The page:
Using the CTP EmailService Pipeline Stage
This article describes how to configure the CTP EmailService pipeline stage to send emails when studies are processed. The intended audience for this article is CTP administrators configuring pipelines for clinical trials.
The EmailService is a processor stage. For each DicomObject it receives, it stores the identifier of the study (StudyInstanceUID) and the time the object was encountered. If no object is encountered for a study after 10 minutes, the stage considers the study to be complete, and it then sends an email to the recipients identified in the stage's configuration element.
The EmailService is only capable of sending to SMTP email servers.
The recommended way to configure the EmailService into a pipeline is to use the Configuration editor in the Launcher program. See The CTP Launcher Configuration Editor for details.
Like all pipeline stages, the EmailService stage is configured by a single XML element in the config.xml file. The details of the element are described in the main CTP article Although the Configuration Editor obviates the need to edit or even read the XML, the default XML element is shown below for reference:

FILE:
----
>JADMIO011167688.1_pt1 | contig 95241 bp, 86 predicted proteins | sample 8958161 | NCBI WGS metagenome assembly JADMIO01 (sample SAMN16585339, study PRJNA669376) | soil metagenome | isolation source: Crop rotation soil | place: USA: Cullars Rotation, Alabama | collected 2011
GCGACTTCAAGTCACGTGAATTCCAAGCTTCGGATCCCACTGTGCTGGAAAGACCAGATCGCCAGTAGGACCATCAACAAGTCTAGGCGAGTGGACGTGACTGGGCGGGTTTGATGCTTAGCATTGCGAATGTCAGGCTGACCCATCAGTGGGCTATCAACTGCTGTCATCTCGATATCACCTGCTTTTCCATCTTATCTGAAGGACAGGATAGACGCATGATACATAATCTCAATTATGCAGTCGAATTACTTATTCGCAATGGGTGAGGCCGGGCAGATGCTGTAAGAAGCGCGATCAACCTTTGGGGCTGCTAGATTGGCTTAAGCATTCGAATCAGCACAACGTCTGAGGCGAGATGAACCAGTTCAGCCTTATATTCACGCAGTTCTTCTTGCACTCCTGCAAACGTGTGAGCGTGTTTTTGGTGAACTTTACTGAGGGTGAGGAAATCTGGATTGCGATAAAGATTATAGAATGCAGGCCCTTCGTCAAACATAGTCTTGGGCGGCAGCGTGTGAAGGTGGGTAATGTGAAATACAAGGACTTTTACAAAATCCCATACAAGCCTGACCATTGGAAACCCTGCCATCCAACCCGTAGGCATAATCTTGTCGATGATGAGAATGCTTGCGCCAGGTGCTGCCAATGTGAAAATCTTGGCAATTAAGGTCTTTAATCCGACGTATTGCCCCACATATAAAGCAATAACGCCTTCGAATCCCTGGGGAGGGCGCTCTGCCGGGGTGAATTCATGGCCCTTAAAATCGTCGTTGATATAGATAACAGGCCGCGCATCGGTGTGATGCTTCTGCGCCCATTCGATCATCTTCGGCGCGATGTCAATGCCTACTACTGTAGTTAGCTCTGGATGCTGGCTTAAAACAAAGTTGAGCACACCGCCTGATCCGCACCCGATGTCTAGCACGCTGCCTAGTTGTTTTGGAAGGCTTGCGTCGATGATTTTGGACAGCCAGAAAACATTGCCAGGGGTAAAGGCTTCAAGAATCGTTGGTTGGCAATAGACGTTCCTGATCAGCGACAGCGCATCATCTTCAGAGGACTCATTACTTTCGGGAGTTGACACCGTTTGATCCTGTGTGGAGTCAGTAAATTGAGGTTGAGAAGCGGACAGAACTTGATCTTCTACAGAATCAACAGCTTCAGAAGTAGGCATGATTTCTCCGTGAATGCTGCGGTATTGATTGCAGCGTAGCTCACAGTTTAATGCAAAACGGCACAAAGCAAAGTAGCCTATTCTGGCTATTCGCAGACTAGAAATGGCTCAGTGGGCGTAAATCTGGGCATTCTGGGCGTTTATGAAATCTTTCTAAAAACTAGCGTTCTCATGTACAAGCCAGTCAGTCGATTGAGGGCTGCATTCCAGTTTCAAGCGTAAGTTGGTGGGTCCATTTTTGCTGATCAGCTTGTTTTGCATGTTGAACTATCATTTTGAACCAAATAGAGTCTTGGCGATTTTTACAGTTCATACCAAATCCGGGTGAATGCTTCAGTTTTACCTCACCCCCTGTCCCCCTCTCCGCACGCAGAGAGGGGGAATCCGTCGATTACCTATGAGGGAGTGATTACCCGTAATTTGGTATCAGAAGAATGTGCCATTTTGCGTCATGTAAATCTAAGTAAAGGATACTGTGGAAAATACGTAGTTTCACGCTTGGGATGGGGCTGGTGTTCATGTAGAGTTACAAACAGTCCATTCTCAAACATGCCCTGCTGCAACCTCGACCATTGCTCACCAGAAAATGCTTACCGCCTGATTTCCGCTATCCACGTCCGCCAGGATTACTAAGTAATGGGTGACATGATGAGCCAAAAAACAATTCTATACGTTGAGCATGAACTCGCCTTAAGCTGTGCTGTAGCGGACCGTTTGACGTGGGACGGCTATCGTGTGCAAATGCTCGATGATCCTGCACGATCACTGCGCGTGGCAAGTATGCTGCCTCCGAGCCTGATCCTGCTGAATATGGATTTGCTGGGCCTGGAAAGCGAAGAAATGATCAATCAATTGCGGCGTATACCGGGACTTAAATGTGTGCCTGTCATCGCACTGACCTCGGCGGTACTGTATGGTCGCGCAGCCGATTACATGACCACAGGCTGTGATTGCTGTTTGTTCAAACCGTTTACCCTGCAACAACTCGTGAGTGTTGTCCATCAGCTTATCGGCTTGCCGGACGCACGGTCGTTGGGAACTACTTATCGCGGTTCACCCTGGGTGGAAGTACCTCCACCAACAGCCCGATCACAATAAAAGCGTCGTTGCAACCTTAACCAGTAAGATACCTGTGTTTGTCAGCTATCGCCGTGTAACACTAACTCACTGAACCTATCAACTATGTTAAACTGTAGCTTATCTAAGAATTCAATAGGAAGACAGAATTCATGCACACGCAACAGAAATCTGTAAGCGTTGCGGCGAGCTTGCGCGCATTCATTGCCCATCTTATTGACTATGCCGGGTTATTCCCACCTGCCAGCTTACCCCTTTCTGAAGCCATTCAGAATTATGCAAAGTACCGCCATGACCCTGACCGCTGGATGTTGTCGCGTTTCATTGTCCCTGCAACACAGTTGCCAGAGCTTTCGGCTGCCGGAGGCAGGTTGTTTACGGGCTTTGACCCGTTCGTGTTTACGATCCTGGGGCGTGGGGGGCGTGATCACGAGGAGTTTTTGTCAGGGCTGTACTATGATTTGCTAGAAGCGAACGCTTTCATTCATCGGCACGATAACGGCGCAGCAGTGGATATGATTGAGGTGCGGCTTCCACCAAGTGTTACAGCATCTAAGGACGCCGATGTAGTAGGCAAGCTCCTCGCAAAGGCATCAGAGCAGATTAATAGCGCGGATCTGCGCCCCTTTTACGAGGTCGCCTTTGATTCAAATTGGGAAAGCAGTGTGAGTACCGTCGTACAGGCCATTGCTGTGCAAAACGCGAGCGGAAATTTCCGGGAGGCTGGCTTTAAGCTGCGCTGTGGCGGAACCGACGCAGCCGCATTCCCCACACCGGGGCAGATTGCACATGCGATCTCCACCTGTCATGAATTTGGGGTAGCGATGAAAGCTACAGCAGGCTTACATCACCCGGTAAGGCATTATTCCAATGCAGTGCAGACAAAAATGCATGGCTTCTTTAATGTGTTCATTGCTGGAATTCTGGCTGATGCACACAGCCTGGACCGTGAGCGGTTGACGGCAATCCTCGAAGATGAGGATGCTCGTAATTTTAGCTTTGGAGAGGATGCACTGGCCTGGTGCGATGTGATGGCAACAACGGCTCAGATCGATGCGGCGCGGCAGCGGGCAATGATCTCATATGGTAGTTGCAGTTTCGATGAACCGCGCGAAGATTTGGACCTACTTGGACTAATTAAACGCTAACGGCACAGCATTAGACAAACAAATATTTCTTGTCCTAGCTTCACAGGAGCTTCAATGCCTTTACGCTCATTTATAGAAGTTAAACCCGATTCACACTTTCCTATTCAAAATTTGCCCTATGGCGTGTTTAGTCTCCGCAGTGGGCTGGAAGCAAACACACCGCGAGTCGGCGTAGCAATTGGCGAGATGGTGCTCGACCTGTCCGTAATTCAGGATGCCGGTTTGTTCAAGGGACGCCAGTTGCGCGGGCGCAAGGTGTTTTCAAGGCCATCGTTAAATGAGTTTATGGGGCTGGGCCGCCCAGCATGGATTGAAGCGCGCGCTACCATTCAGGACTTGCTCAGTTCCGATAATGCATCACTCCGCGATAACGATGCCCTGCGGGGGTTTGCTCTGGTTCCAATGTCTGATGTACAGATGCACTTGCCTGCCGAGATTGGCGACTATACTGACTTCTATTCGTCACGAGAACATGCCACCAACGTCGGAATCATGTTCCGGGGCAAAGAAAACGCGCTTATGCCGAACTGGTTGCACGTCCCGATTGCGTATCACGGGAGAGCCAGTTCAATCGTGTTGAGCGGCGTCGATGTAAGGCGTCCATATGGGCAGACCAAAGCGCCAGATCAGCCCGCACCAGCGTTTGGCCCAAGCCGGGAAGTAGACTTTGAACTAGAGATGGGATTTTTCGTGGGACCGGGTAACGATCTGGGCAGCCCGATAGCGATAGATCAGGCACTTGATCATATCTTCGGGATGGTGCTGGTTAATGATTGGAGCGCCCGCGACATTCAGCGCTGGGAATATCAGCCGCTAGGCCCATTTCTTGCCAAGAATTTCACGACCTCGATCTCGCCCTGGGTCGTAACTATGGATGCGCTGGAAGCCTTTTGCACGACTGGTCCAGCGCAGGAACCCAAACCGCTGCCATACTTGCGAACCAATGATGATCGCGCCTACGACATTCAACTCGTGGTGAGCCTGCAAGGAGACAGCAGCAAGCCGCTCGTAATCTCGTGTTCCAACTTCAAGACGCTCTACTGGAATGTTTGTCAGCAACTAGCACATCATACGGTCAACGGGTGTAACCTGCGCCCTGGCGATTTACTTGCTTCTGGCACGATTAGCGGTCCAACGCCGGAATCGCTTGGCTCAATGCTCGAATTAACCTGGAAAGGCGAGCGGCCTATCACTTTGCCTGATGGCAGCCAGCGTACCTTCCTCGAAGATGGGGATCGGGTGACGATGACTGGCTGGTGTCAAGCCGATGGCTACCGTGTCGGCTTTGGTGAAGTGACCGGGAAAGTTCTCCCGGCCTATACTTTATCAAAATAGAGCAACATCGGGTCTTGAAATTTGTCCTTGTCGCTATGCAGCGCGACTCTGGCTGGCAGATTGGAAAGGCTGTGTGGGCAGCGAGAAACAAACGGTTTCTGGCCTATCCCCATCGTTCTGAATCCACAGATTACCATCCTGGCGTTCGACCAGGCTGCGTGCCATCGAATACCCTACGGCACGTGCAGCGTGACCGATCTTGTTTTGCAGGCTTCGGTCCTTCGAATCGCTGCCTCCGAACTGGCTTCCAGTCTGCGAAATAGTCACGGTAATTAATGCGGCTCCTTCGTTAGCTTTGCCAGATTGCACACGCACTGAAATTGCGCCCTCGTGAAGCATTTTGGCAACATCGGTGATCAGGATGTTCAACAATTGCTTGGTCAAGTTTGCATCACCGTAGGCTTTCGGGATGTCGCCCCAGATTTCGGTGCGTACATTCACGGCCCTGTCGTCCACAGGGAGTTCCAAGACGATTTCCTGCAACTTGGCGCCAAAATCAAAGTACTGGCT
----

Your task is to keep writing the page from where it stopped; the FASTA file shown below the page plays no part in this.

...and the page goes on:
<EmailService name="EmailService" class="org.rsna.ctp.stdstages.EmailService" root="roots/EmailService" script="scripts/EmailService.script" smtpServer="" username="" password="" to="" from="" cc="" subject="" includeModality="no" includePatientID="no" includePatientName="no" includeStudyDate="no" logSentEmails="no" quarantine="quarantines/EmailService"/>
The emails sent by the stage contain the numbers of objects, series, and images in the study, plus any additional information specified by the include... attributes.
The placement of the pipeline stage in the pipeline determines whether the additional information will be PHI. To be specific, if the object received has not been de-identified, either before receipt by the pipeline or by a preceding anonymizer in the pipeline itself, then the values included in the emails will be PHI. This may be appropriate in some circumstances, but care must be taken because email transmission should not be considered to be secure.
The emails are sent with the mime-type multipart-alternative, and include both plain text and HTML text parts.